Who Will Disrupt the Disruptors?

SCONUL. 27th November 2015.

A book

Dr. Martin Paul Eve, Birkbeck, University of London

"Richard Branson Disrupts the Future of Higher Education"

Richard Branson

"Richard Branson Disrupts the Future of Train Travel"

Complaint tweets about Virgin Trains

"Richard Branson Disrupts the Future of Flying"

Complaint tweets about Virgin Atlantic

"Richard Branson Disrupts the NHS"

A Daily Telegraph article noting that Branson does very well out of NHS contract


  • Early 15c., from Latin disruptionem (nominative disruptio) "a breaking asunder"
  • Noun of action from past participle stem of disrumpere "break apart, split, shatter, break to pieces"
  • From dis- "apart" (see dis-) + rumpere "to break" (see rupture (n.)).

The first rule of disruption

  • Should be: don't talk about disruption
  • Actually: usually moves towards for-profit, private, market-based systems

What's Happening with ScholComms Disruption?

  • Century-long breakdown of artificial scarcities coming to a head in digital world
  • New computational practices with no physical/historical analogy
  • Fresh economic and social pressures
  • Political rationality framed within market discourses: "neoliberalism"

Crises of Socio-Legal Scarcity in the Age of Digital Reproduction #1

“Our fine arts were developed, their types and uses were established, in times very different from the present, by men whose power of action upon things was insignificant in comparison with ours. But the amazing growth of our techniques, the adaptability and precision they have attained, the ideas and habits they are creating, make it a certainty that profound changes are impending in the ancient craft of the Beautiful. In all the arts there is a physical component which can no longer be considered or treated as it used to be, which cannot remain unaffected by our modern knowledge and power. For the last twenty years neither matter nor space nor time has been what it was from time immemorial. We must expect great innovations to transform the entire technique of the arts, thereby affecting artistic invention itself and perhaps even bringing about an amazing change in our very notion of art.”

Paul Valéry, Pièces sur L’Art, 1931

Crises of Socio-Legal Scarcity in the Age of Digital Reproduction #2

“In principle a work of art has always been reproducible. Man-made artifacts could always be imitated by men. [...] Around 1900 technical reproduction had reached a standard that not only permitted it to reproduce all transmitted works of art and thus to cause the most profound change in their impact upon the public; it also had captured a place of its own among the artistic processes. [...] Even the most perfect reproduction of a work of art is lacking in one element: its presence in time and space, its unique existence at the place where it happens to be.”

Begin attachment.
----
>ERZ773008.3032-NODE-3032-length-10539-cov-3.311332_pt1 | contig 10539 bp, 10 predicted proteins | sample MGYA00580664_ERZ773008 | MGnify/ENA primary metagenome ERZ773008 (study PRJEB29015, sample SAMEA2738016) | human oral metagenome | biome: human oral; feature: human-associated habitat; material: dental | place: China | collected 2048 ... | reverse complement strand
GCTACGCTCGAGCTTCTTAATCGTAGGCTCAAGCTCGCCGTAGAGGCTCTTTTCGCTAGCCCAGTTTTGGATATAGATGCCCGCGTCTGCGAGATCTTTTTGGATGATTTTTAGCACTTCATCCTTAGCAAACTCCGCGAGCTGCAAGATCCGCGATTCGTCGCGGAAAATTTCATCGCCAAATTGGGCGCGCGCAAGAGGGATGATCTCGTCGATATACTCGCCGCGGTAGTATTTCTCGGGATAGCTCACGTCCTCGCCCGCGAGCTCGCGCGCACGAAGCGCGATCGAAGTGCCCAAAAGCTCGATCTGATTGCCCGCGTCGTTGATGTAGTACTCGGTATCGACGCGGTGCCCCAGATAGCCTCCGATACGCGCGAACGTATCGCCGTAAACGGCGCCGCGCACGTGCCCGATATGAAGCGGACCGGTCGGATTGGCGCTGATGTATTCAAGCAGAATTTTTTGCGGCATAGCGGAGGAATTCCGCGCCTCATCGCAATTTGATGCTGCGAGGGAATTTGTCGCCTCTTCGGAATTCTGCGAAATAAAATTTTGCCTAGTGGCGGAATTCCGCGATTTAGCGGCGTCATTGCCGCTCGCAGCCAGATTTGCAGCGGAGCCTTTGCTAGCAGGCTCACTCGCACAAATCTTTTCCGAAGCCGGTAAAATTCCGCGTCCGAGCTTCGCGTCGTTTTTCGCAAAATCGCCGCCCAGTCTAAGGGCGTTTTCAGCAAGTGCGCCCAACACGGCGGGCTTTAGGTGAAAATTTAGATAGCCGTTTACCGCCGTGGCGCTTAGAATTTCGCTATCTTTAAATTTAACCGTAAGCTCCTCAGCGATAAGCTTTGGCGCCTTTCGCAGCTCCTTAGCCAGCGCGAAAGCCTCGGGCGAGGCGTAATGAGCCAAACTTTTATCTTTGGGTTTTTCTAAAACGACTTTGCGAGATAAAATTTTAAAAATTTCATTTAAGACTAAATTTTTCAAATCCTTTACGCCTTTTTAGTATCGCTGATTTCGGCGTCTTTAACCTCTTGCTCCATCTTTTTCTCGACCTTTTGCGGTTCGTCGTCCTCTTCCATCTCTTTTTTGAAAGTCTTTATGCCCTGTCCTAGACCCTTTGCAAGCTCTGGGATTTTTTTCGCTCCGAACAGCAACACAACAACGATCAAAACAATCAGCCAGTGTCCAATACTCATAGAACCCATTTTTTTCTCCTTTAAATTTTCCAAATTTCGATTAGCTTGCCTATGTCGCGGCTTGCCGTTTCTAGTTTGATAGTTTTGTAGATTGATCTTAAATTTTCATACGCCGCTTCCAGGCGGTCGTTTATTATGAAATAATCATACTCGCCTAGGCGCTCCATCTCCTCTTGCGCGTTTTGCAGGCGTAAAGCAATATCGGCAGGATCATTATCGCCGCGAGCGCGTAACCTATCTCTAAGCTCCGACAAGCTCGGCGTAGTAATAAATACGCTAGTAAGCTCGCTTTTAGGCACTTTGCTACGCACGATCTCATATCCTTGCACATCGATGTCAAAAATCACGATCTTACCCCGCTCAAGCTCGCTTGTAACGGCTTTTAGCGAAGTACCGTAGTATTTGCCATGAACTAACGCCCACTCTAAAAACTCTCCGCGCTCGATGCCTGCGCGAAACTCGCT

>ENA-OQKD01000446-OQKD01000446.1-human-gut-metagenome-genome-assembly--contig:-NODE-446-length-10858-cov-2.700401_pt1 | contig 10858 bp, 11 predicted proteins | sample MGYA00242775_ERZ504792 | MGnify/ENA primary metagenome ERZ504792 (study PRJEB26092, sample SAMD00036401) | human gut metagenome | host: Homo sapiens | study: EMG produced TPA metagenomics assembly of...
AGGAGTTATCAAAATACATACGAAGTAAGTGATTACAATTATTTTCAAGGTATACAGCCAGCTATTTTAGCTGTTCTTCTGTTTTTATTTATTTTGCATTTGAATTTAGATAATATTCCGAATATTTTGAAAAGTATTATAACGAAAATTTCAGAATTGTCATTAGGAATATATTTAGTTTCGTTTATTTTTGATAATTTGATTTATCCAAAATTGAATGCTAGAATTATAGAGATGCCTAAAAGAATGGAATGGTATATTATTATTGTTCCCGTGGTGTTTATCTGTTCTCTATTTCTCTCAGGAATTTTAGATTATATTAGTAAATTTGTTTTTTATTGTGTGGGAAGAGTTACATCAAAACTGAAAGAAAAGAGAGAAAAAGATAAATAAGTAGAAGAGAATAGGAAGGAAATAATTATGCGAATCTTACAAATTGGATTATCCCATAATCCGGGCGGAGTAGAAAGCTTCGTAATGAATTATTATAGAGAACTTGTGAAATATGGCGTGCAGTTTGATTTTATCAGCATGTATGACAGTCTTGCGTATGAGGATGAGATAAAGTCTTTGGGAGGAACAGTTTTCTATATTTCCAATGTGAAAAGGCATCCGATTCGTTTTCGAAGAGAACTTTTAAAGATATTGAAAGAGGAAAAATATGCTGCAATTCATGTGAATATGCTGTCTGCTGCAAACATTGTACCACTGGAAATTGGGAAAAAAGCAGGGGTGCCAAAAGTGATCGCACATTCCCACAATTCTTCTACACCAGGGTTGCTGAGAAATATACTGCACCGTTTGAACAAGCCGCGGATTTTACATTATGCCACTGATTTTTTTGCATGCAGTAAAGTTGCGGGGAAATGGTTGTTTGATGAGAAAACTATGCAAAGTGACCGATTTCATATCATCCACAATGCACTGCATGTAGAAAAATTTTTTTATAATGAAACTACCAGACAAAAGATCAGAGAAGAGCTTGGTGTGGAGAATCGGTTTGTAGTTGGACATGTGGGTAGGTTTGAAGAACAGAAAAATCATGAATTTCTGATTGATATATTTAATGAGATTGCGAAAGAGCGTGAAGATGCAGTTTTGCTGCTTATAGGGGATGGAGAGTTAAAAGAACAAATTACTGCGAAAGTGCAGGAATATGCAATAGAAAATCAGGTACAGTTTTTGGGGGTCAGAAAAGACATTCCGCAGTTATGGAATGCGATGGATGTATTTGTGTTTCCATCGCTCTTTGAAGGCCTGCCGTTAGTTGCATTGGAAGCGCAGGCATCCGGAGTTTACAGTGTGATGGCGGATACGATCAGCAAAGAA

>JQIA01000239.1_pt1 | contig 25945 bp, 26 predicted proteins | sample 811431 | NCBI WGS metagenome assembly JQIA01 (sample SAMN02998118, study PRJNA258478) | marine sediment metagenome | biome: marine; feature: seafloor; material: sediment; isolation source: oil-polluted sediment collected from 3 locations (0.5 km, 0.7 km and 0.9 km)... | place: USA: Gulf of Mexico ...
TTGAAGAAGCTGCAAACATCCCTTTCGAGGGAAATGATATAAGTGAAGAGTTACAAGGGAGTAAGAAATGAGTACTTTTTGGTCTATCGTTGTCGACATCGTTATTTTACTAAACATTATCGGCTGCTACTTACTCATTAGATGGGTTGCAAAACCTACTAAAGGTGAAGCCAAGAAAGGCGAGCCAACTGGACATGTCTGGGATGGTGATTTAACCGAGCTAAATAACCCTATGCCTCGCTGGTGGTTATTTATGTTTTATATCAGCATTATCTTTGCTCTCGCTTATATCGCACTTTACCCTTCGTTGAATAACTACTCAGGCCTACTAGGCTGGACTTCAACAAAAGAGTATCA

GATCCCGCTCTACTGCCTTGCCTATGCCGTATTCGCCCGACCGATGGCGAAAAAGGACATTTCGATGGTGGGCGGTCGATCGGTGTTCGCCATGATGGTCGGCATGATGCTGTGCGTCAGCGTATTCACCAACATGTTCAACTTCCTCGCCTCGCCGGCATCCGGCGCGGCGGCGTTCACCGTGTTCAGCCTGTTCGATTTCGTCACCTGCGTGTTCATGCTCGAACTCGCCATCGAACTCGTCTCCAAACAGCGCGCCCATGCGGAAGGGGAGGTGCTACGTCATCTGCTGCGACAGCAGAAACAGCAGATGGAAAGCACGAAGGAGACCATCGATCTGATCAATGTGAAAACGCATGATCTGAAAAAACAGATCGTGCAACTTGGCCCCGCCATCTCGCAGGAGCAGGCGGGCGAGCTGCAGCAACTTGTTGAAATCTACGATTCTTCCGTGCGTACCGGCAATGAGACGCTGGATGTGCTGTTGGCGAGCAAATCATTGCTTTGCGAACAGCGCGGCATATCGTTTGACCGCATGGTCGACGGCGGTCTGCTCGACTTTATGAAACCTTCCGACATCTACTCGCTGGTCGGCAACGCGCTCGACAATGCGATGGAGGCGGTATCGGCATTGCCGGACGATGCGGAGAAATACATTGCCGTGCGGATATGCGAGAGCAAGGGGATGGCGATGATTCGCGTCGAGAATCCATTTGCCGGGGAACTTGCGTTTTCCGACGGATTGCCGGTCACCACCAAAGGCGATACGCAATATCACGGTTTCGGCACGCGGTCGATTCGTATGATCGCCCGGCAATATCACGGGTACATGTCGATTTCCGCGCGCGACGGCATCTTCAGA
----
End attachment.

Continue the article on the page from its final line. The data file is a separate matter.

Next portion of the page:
Walter Benjamin, "The Work of Art in the Age of Mechanical Reproduction", 1936

Crises of Socio-Legal Scarcity in the Age of Digital Reproduction #3

“The problem in each case is not that you stole from a specific person but that you undermined the artificial scarcities that allow the economy to function.”

Jaron Lanier, You Are Not a Gadget, 2010

New computational practices: is it "theft"?

Elsevier stopped me text mining

Economic and social pressures

  • Increasingly educated populace
  • Institutional missions to benefit society
    • Or what is a university?
  • The academy becomes irrelevant
    • Especially the humanities

Market discourses for a non-market space

Library Economy

It doesn't work like a market

So we come to OA. But APCs problematic for the humanities

APC graph


  • Monographs acknowledged as different
    • e.g. HEFCE mandate
  • Higher barriers to entry for new publishers
  • Open source platform development in infancy
  • Production toolchain likewise
  • Different discoverability and value-conferral sites

BPCs for monographs scale badly

  • 5,023 monographs in UK in 2013 by largest 4 publishers (source: Crossick)
  • At a £5,050 BPC (UP price): £25,366,150
  • At a £6,500 BPC (CUP price): £32,649,500
  • At an £11,000 BPC (Palgrave price): £55,253,000
  • UK spend on all books 2010/2011: ~£60,000,000 (source: SCONUL)

BPCs for monographs scale badly

BPC graph

What are we doing to engender "strange disruption"?

Open Library of Humanities Megajournal / Multijournal / Not-for-profit / Collectively Funded

Planning since 2013

Press and Committees

Support from the Andrew W. Mellon Foundation

  • $90,000 planning grant
    • University of Lincoln, UK, 2014-2015
  • $741,000 sustainability grant
    • Birkbeck, University of London, UK, 2015-2018

The Subscription Model as it Exists

The current system: many libraries all paying relatively large amounts

The OLH Library Partnership Subsidy Model

Many libraries all paying smaller amounts

128 Libraries Financially Supporting the OLH in First Ten Months

Some of the libraries supporting OLH: Harvard, Yale, Princeton, Cambridge

7 Journals on the Platform at Launch (150 articles in first year)

Journals on the OLH platform Cost per institution per article: between $3 to $6. Target of 300+ libraries by end of year three.

Ongoing Project to "Flip" Subscription Journals. Four new flips in January 2016.


Building Open-Source Publishing Technology

  • meTypeset: a JATS XML typesetter
  • CaSSius: a CSS regions PDF generator
  • Translation Layer

Disrupt the disrupters

  • Beware the discourse of disruption
  • Work together
  • Work for the common good, not competitively
  • But use competition and markets where it pragmatically helps

The End

Thank you!

Presentation licensed under a CC BY-SA 3.0 license. All institutional images, tweets and screenshots excluded from CC license. Available to view online at http://meve.io/SCONUL2015.